Summer (and Farmer’s Market) Arrives!


Memorial Day has come and gone, the weather is nice and warm, and it is the last week of the May month. We are no longer moving forward to that something–the barbecues, the wading pools, the longer than long days, cold drinks by outside fires; we have arrived…summertime is here! At least in our minds, that is, with the beginning of farmer’s market this week. Up until this year, this would mark the start of harvesting for both CSA and market, what we have always thought of as our “main” season, winter and spring the touchy but tasty shoulders to the big bulky body of summer growing. Not that there is much of summer showing in the harvests yet. Having harvested thoroughly almost all that we overwintered (just the fava beans and walla walla onions left), it is funny to still find ourselves in that leary in between place before there is a wide range of new crops to choose from for harvests. Still the turning of the weather and the lengthening sunlit hours all tell these crops to grow, grow, grow.

Soon, the CSA too will be growing for this increase in production and every Thursday for the next 20 weeks we will attend market. By the end of this week, there will be morning milkings, and this year’s pigs will be brought to the farm. Although we will be using the long nights to linger over sunsets and the warmer weather to get together with friends, we won’t really being spending too much time away from the farm for the next five months. Knowing this, we planned ahead to go camping with our homeschool group last week, and a nice little trip it was, even though we couldn’t help but go back and forth days before about whether or not one of us shouldn’t stay. That is why we booked it ahead, knowing how we feel about leaving the farm with so much life to look after. In the end, the timing was perfect. With most of our big planting done for the year, it was great to take a few days away before we knew we wouldn’t want to leave.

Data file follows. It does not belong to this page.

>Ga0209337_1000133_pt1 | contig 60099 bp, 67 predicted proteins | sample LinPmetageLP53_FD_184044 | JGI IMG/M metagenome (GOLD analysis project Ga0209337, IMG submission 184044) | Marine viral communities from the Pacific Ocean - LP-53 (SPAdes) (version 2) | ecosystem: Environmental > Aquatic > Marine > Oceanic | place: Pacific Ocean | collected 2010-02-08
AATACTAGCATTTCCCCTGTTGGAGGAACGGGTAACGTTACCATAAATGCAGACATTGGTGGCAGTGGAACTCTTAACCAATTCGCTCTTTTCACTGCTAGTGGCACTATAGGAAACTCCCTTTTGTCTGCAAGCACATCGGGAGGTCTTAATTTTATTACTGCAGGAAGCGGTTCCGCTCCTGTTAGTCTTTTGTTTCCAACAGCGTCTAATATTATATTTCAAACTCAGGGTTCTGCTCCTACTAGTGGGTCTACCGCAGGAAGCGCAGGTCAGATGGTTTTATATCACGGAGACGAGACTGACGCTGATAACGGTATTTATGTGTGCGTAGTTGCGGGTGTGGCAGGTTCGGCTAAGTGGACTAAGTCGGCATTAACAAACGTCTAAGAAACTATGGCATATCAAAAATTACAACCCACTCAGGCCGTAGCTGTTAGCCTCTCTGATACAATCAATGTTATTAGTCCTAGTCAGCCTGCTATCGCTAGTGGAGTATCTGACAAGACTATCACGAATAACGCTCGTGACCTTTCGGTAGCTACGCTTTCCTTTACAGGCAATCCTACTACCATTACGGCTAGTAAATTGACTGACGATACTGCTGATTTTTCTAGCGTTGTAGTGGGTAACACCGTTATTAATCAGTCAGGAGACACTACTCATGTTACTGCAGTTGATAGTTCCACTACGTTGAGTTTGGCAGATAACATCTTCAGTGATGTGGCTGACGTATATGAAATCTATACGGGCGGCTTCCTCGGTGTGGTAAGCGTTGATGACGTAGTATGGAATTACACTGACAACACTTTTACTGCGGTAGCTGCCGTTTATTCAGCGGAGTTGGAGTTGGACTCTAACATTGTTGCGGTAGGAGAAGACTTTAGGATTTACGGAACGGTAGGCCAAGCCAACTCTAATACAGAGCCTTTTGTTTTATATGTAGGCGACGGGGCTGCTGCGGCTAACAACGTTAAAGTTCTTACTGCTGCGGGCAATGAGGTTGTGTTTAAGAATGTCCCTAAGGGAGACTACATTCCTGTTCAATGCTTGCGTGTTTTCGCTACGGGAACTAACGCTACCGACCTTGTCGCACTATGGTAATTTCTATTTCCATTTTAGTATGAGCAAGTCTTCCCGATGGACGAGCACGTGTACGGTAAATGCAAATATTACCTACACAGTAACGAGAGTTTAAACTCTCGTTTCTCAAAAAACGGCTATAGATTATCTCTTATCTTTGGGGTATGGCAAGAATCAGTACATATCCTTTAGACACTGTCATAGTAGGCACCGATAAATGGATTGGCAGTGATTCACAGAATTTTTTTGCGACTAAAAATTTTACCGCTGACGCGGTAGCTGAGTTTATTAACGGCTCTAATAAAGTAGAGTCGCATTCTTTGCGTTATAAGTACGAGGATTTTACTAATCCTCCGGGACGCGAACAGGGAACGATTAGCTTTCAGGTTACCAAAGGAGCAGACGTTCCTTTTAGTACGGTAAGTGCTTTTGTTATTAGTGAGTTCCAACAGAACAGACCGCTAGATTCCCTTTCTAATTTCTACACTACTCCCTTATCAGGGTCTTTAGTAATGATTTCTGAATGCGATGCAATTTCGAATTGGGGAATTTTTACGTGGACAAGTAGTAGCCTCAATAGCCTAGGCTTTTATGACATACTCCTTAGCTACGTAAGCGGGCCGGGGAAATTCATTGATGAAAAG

And aside from signaling the start of summer for us, the coming of market also means that for the next 20 weeks, locally grown food can can be easily found and purchased directly from the producer. The market has really grown since we moved here five years ago. Now one can easily purchase the bulk of their groceries from the market, with a wide variety of fruits and vegetables coming weekly, and safe and healthy chicken, lamb, beef, and pork meat available, cheeses and butter, honey, wine and beer. And although the main emphasis is on the farmers at market, buying from the artisans at market for yourself or for gifts for the year, along with other 3rd street vendors provides support to those living and creating right where you live, with names and faces you can become friends with. Here is a link to this year’s main vendor list: Mac Farmer’s Market. We highly recommend stocking up on some of your most favorite produce and preserving it through canning, freezing, fermenting, or dehydrating throughout the summer months so that during the farm’s week’s off in the middle of winter, you still have plenty of healthy, local food to eat!

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